The maternity vital signs chart is part of a comprehensive maternity early warning system that supports a safe environment for women and clinicians. The system includes:

  • a standardised maternity vital signs chart (or electronic equivalent) with an early warning score
  • a localised escalation pathway
  • effective clinical governance and leadership
  • appropriate clinical and non-technical education and training
  • ongoing measurement for improvement
  • an escalation process for clinician, woman, family and whānau concerns. 

The system is designed to identify acute deterioration in women who are admitted to a hospital during pregnancy or within 42 days of birth (not routinely during labour). 

Preparing your DHB for the next step

Now the system has been evaluated and is being nationally rolled out these are some of the things you can do to prepare your maternity service for implementation.  

  • Know your starting point

    Your organisation may already have established some components of the maternity recognition and response system. Document what you currently have and what processes are working well or need improvement.

    Find out what data is currently collected about maternal deterioration, who uses it, where it is reported and what it is used for. This could include data from audits, National Minimum Dataset reports, complaints, adverse event reporting, intensive care, transfers to other hospitals and global trigger tool reviews.

    Here are a few questions you can ask yourself:

    1. Is the data telling you what you need to know about your system from a process, outcome and balancing perspective? For instance, for antenatal and postnatal admissions:
    • what are the rates of rapid response team calls to maternity (per 1,000 admissions)?
    • how often are urgent calls made for severely unwell women and how timely are the responses?
    • what is the rate of unplanned transfers from maternity services to higher levels of care (such as intensive care or another hospital)?
    • is your current escalation pathway used as intended?
    • do you have the right team members responding to escalation?
    1. Are there specific observations in your current system that are frequently not recorded? If so, this could be an opportunity for targeted education. 
    2. Do the recordings (and scoring system if you have one) on your current maternity observation chart ensure care is escalated appropriately for women who are well? If not, how can this be addressed to improve the current process?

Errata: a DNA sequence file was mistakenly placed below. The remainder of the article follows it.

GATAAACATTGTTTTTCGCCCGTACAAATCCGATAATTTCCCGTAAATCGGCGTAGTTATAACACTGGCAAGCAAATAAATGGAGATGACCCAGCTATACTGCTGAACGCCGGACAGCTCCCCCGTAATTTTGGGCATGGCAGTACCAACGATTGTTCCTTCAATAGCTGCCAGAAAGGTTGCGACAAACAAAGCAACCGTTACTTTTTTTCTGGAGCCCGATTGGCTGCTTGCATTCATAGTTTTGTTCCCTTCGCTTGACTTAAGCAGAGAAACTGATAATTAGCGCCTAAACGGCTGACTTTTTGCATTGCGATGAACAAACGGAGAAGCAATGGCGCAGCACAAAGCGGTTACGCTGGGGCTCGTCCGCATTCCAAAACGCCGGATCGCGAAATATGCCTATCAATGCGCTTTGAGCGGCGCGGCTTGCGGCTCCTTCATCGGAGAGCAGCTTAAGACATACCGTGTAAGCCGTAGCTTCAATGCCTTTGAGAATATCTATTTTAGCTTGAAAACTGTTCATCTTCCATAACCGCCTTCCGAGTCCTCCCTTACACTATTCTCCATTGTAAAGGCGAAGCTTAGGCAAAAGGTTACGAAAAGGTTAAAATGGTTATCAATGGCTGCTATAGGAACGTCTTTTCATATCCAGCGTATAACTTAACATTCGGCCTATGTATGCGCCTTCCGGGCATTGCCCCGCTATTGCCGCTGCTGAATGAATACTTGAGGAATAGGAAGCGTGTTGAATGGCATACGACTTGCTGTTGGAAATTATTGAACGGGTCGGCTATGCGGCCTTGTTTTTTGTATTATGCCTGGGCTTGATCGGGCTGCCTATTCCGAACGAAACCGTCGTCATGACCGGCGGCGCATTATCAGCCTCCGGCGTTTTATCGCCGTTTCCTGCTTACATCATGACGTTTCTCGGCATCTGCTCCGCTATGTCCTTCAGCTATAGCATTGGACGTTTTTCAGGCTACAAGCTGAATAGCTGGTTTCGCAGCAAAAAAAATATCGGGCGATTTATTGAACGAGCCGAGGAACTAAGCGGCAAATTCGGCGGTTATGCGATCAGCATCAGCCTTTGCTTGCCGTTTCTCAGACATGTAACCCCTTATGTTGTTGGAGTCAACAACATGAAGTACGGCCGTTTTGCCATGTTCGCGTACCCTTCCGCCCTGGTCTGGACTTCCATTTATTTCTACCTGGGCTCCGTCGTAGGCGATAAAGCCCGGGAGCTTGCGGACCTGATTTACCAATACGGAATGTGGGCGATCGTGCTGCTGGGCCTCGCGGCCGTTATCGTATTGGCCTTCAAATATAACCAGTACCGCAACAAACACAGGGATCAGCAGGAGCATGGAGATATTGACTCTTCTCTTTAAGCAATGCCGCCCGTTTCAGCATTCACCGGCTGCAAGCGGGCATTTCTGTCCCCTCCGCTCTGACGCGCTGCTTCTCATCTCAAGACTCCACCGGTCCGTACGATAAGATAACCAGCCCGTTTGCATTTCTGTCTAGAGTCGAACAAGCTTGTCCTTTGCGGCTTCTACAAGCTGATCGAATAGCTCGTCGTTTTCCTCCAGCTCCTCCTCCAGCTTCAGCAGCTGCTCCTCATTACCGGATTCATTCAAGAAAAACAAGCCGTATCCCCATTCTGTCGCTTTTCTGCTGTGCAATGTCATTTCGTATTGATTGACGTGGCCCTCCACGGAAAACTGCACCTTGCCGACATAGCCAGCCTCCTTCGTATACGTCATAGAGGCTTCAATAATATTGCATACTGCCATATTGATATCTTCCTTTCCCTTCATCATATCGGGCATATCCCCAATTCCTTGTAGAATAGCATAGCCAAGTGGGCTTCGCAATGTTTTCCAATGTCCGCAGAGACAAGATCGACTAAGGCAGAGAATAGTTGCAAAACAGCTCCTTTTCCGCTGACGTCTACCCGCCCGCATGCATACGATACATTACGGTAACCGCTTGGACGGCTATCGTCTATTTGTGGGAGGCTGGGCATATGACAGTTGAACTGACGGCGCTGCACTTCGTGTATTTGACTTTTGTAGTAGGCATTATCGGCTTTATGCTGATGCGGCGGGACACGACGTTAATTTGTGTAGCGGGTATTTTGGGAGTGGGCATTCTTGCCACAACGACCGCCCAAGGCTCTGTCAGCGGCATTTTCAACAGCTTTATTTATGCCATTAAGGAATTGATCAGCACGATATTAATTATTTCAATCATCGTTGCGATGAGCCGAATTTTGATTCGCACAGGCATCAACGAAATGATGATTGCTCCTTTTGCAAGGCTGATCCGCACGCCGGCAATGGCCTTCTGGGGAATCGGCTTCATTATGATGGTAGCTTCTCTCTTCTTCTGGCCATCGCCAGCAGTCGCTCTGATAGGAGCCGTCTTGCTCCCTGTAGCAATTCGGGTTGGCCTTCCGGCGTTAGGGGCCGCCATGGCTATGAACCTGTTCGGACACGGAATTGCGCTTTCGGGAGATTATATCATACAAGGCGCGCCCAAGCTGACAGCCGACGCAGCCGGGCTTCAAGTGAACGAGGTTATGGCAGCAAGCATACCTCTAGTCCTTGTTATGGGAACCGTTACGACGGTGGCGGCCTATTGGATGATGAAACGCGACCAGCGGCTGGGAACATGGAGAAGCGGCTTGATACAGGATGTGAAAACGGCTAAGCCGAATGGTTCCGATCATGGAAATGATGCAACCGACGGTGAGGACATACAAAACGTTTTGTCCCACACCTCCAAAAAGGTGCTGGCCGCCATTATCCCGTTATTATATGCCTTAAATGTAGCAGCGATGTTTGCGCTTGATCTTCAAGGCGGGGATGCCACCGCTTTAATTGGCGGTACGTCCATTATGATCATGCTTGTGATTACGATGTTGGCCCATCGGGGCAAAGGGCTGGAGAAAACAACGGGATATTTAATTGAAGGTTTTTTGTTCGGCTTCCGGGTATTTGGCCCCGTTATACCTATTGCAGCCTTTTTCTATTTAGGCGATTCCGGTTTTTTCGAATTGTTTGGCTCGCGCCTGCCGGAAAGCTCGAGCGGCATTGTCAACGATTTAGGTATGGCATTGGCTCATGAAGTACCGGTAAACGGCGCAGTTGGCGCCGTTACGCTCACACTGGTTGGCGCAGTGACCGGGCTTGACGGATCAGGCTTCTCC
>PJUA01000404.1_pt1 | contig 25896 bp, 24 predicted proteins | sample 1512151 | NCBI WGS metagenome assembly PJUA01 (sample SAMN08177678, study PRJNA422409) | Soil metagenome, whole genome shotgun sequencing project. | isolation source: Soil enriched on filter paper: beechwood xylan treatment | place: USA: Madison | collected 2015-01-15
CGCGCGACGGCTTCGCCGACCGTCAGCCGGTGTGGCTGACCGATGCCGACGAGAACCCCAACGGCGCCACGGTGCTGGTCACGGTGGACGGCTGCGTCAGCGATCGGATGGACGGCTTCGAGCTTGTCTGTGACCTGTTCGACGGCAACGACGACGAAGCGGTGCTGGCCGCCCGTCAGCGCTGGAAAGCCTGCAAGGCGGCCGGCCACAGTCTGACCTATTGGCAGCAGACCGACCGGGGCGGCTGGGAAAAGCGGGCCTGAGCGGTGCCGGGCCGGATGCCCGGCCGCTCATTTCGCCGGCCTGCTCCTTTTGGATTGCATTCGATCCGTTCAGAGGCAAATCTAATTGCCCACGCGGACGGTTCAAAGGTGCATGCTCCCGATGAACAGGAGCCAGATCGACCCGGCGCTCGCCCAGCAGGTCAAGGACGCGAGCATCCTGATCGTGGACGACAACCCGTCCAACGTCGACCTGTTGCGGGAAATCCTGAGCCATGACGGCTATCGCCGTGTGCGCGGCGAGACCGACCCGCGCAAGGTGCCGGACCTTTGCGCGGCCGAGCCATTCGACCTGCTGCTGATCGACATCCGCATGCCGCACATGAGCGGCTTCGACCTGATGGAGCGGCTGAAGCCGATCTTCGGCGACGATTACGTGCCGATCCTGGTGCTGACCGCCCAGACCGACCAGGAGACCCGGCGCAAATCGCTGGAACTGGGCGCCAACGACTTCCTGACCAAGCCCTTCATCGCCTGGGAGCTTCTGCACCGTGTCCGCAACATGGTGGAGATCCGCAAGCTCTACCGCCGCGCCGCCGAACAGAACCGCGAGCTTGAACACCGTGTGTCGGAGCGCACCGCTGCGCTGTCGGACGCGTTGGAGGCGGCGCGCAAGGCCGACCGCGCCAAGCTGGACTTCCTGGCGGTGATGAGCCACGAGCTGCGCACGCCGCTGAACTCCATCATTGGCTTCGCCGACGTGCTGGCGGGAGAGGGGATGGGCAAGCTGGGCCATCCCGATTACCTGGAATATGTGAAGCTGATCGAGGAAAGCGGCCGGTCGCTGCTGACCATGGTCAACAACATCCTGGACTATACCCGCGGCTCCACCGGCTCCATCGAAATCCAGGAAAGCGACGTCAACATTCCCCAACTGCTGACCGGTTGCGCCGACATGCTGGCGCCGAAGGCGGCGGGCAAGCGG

• Consider your clinical governance

    If you already have a maternity early warning system, consider how the current system and audit feeds into the maternity clinical governance; ensure it is a standing item on the agenda.

    You could also take the opportunity to learn from your DHB’s implementation of the adult recognition and response systems as part of the national adult deterioration programme. Find out what stage your DHB is at. Talk to the project team to understand what challenges they faced and what they learnt from preparing and implementing their recognition and response systems. This may be useful when it comes to implementing the maternity early warning system into your maternity service.

    If you need to know who the key contacts are in your DHB please email us at mews@hqsc.govt.nz and we will link you to your DHB’s patient deterioration team.

  • Review your communication processes

    Clinical communication tools assist with clear clinical information-sharing and will be useful when you introduce the maternity early warning system. Find out if there is a clinical communication tool currently used within your maternity service or DHB. If so, is it used effectively? Many DHBs use tools such as ISBAR. You may wish to introduce this if there is no tool already in use. Here is an example of a tool with a maternity scenario: https://www.hqsc.govt.nz/our-programmes/other-topics/publications-and-resources/publication/3487/.

  • Do a stocktake of your existing clinical equipment

    Make sure there are sufficient blood pressure machines, that they are calibrated for maternity (if electronic), and that you have a variety of cuff sizes attached to every machine. Every machine must have a pulse oximeter and all staff must have the same type of thermometer to use. This will reduce time looking for equipment and improve collection of the vital signs.

  • Plan for the switch to the new chart

    Compare the national chart with your local chart and note any differences. If there are parameters on the local chart that are not on the national vital signs chart, consider how these will be recorded and monitored in the future.

    Be careful not to overstock the current charts, because these will need to be replaced with the national vital signs chart if the maternity early warning system is approved for national rollout.

For further information, please contact us at mews@hqsc.govt.nz

Last updated 19/07/2019